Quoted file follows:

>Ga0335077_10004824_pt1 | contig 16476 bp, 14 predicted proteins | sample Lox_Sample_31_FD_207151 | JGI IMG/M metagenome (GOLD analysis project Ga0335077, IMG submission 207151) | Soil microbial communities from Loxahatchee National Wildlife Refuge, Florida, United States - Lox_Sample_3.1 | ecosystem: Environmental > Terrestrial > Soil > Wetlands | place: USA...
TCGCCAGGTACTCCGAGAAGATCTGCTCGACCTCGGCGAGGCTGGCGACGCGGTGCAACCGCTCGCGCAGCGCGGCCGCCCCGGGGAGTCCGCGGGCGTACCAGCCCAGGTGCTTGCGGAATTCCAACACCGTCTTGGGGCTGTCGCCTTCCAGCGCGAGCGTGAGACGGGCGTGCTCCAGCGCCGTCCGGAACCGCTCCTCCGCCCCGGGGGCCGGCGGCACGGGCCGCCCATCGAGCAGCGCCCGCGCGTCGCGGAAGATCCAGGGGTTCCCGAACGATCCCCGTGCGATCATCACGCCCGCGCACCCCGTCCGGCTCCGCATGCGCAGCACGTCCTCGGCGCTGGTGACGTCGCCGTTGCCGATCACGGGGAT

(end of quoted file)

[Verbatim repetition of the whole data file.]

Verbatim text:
>Ga0335077_10004824_pt1 | contig 16476 bp, 14 predicted proteins | sample Lox_Sample_31_FD_207151 | JGI IMG/M metagenome (GOLD analysis project Ga0335077, IMG submission 207151) | Soil microbial communities from Loxahatchee National Wildlife Refuge, Florida, United States - Lox_Sample_3.1 | ecosystem: Environmental > Terrestrial > Soil > Wetlands | place: USA...
TCGCCAGGTACTCCGAGAAGATCTGCTCGACCTCGGCGAGGCTGGCGACGCGGTGCAACCGCTCGCGCAGCGCGGCCGCCCCGGGGAGTCCGCGGGCGTACCAGCCCAGGTGCTTGCGGAATTCCAACACCGTCTTGGGGCTGTCGCCTTCCAGCGCGAGCGTGAGACGGGCGTGCTCCAGCGCCGTCCGGAACCGCTCCTCCGCCCCGGGGGCCGGCGGCACGGGCCGCCCATCGAGCAGCGCCCGCGCGTCGCGGAAGATCCAGGGGTTCCCGAACGATCCCCGTGCGATCATCACGCCCGCGCACCCCGTCCGGCTCCGCATGCGCAGCACGTCCTCGGCGCTGGTGACGTCGCCGTTGCCGATCACGGGGAT